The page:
What to Expect After Becoming a Mother

 

Top 1st year concerns

Becoming a mother is an amazing and wonderful thing, filled with expectations. But, especially if it’s your first time, motherhood can also be accompanied by many concerns and uncertainties. Below we offer some tips related to these top first-year concerns for a new mom:

1. Recovering from childbirth
2. How do you know if your newborn needs to see a doctor?
3. Coping with the baby blues
4. Breastfeeding challenges
5. The dreaded four-month sleep regression
6. Taking care of yourself and your relationships

1. Recovering from childbirth

No matter what type of delivery you had—and whether it was relatively “easy” or more challenging—your body has been through a lot. And it needs to heal (we’re talking six-to-12 weeks, or possibly longer). You’re going to be sore; you’re going to experience some bleeding; you may notice some hair loss and constipation. These are all very normal. If, however, you are bleeding excessively, experience chest or other severe pains, see signs of any infections, or have a persistent fever, it’s time to check in with your doctor.

And, we know you’ll probably feel like you have no time for “self-care” once you’ve brought your new baby home, but it’s important. Get help from friends and family members to make sure you are able to nourish your body with healthy, restorative foods and plenty of water. Plus, you need your rest…

The Mayo Clinic has some useful resources for new moms including these on postpartum care after a vaginal birth and postpartum care after a C-section.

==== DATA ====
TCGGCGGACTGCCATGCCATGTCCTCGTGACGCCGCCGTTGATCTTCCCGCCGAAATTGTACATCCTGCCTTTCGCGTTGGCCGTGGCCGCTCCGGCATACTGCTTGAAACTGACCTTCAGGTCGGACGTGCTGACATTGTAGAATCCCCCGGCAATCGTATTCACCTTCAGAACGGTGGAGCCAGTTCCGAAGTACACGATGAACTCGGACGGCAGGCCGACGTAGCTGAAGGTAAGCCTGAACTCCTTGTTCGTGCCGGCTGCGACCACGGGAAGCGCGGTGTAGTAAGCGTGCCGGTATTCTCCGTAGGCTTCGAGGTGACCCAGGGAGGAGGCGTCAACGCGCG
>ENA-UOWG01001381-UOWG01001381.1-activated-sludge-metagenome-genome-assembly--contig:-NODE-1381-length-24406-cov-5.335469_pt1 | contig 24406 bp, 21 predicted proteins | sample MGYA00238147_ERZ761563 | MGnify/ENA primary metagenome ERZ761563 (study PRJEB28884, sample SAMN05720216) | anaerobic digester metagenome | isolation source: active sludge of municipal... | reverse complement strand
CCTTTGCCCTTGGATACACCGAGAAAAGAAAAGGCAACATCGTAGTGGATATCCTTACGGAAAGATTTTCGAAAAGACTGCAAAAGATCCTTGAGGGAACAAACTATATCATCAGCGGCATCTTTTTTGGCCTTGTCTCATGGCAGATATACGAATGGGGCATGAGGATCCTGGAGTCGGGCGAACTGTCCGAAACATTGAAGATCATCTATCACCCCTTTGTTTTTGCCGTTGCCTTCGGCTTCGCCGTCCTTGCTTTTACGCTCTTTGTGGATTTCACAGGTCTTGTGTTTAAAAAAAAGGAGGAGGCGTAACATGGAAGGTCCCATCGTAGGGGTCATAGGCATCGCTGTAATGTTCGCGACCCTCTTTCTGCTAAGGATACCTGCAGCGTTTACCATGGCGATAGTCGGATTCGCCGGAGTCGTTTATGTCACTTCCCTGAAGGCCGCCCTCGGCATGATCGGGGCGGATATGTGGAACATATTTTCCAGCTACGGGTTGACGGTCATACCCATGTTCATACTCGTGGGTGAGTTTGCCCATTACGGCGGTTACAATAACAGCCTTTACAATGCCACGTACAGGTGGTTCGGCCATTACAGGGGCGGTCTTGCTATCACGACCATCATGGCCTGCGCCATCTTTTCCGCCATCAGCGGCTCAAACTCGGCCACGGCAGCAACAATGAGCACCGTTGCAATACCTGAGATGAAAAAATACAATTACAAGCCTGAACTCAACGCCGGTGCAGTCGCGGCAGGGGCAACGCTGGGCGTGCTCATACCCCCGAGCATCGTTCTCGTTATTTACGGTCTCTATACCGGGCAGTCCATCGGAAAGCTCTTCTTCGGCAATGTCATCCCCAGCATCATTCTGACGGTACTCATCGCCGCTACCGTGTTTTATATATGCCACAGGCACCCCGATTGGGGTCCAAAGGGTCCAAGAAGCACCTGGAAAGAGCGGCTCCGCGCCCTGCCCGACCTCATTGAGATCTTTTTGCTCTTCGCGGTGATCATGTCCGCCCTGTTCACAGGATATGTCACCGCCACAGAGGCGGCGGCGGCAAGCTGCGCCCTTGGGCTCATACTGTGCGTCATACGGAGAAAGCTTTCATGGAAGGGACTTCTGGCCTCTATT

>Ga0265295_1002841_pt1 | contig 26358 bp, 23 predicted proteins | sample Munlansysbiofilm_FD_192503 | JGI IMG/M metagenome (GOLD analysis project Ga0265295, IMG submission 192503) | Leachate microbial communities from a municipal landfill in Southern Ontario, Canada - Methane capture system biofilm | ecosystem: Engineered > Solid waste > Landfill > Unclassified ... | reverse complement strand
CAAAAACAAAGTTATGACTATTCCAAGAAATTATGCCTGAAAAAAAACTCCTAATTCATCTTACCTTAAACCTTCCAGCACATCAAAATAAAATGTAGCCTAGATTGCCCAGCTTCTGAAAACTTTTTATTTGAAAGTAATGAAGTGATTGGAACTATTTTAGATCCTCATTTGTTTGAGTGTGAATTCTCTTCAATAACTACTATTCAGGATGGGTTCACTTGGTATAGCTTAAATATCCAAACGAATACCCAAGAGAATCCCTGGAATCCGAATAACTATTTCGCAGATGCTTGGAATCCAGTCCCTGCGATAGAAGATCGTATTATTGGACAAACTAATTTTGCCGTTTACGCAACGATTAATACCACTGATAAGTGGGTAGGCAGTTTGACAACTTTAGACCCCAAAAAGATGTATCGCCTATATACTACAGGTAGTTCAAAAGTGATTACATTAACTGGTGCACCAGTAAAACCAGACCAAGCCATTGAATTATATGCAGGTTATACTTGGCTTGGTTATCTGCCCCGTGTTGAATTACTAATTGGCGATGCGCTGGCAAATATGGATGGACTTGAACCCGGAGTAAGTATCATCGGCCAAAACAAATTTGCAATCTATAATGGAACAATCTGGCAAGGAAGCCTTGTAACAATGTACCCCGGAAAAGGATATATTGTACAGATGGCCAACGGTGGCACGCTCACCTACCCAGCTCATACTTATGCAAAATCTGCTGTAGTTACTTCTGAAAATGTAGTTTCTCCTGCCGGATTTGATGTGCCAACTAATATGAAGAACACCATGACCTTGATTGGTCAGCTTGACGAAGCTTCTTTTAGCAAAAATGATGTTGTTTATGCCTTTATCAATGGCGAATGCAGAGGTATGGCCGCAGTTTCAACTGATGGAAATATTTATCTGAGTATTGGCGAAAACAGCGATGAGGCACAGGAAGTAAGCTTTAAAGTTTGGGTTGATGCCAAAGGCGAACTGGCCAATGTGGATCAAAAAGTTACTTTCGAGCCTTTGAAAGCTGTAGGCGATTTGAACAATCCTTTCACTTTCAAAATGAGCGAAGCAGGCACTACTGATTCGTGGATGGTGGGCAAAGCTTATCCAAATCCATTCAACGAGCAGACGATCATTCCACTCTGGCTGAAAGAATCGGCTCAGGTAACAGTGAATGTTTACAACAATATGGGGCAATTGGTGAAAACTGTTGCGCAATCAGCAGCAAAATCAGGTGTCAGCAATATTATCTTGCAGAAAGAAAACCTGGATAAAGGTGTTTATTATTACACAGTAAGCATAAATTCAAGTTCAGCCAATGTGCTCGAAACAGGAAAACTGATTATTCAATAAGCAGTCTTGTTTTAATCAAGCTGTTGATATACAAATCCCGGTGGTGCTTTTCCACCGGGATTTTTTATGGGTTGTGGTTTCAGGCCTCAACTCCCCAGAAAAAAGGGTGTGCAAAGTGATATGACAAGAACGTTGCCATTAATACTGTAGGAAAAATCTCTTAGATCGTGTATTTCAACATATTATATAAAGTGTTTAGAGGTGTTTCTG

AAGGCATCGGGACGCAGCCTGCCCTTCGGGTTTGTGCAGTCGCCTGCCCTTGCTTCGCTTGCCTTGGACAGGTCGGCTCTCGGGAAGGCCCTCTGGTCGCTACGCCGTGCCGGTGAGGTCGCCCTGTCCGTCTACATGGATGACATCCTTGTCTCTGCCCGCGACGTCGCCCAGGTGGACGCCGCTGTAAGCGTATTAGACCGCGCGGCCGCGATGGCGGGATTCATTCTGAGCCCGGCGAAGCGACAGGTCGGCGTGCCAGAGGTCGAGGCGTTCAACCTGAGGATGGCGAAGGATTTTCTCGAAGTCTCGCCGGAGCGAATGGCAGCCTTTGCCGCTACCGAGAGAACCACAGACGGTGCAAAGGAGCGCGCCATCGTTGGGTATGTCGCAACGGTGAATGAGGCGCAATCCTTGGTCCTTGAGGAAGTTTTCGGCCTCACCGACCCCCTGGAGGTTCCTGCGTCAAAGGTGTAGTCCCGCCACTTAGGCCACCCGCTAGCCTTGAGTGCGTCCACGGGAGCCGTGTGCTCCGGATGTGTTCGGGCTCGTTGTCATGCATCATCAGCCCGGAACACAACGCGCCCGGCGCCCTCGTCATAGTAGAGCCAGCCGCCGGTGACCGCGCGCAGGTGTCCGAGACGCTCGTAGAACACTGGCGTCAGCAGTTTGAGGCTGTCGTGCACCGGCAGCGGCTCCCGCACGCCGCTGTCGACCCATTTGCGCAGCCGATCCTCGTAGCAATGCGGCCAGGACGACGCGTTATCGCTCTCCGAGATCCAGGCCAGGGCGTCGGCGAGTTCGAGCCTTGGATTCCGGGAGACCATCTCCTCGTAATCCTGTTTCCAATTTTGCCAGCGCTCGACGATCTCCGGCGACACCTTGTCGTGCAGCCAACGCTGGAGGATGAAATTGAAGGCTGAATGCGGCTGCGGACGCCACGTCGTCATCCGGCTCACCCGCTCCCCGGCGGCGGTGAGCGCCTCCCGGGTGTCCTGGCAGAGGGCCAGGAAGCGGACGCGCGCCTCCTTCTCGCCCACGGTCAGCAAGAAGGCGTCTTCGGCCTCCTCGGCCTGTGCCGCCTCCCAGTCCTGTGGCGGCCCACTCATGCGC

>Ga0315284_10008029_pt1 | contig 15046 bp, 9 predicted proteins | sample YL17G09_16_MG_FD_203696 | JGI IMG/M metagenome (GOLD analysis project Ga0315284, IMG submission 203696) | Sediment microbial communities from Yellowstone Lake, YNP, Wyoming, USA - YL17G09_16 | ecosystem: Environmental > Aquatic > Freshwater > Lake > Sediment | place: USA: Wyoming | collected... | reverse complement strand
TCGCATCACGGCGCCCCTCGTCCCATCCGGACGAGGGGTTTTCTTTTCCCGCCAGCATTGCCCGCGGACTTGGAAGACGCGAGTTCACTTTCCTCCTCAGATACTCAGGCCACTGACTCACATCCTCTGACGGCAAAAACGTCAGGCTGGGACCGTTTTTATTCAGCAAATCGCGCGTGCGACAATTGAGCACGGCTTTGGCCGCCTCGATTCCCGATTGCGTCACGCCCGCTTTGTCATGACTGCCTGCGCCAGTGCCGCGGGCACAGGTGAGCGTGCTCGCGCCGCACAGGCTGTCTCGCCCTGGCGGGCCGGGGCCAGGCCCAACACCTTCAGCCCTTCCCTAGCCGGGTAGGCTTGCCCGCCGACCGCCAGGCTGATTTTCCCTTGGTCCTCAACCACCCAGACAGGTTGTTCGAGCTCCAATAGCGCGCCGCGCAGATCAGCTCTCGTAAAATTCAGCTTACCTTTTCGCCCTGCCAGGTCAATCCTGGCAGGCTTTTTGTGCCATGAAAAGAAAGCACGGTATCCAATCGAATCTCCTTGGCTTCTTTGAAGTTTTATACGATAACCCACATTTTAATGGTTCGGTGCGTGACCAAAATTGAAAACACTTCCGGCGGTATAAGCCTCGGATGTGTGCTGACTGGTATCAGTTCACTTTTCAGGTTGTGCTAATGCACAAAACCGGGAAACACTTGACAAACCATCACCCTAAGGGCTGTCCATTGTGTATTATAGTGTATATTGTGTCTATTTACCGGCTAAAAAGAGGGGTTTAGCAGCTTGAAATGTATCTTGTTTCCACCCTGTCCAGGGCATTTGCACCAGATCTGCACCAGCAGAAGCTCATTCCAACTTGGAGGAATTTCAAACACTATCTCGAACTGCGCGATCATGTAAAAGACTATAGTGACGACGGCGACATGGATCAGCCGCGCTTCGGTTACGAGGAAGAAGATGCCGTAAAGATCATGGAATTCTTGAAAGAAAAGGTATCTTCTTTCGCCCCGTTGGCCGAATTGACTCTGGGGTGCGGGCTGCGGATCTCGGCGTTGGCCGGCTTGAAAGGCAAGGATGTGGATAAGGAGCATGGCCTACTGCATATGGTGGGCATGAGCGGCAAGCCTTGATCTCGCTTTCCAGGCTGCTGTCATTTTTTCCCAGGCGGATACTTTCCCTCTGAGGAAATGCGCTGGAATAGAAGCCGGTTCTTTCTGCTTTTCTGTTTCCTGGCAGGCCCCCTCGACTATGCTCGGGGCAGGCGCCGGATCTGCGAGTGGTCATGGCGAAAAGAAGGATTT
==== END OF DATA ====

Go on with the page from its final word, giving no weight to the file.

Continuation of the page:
2. How do you know if your newborn needs to see a doctor?

So, your new baby is home now, and you’re concerned that something may be amiss. How do you know when your newborn is sick such that you need to seek the advice of your doctor?

A few common issues that are not typically cause for concern include: jaundice (a yellow discoloration of baby’s skin and eyes that should go away after about ten days); changes in baby’s skin (dryness or blotches); and colic (prolonged crying/fussiness for three or more hours per day). These issues tend to clear up on their own, over time.

But, if baby is having difficulty breathing, isn’t responding to sounds, sleeps or cries constantly, has no appetite or a high fever, these are the types of red flags that warrant a call to your doctor. Here is a quick reference sheet of warning signs from the University of Rochester Medical Center. And, if you’re falling into the habit of asking Google for medical advice any time you feel a pang of worry, we encourage you to step away from the search box!

3. Coping with the baby blues

The so-called “baby blues” are very common and nothing to be ashamed of. According to the American Pregnancy Association, approximately 70-80% of new mothers experience some negative feelings or mood swings after giving birth. Some typical “symptoms” for new moms include: crying more than usual, experiencing fatigue and sadness, having trouble concentrating, and being extra irritable. If you’re feeling down, overwhelmed, or especially moody, cut yourself some slack and know you are not alone.

But what’s the best way to cope, and how do you know if you should talk to a professional? You might start by talking to a friend or family member; sometimes it helps to simply talk about what you’re feeling and speak openly with a trusted loved one. Some moms also find it useful to write down their feelings. And, again: self-care! Get some fresh air, ask friends and family if they can help out, and remember that you are healing and going through many changes in your body and life.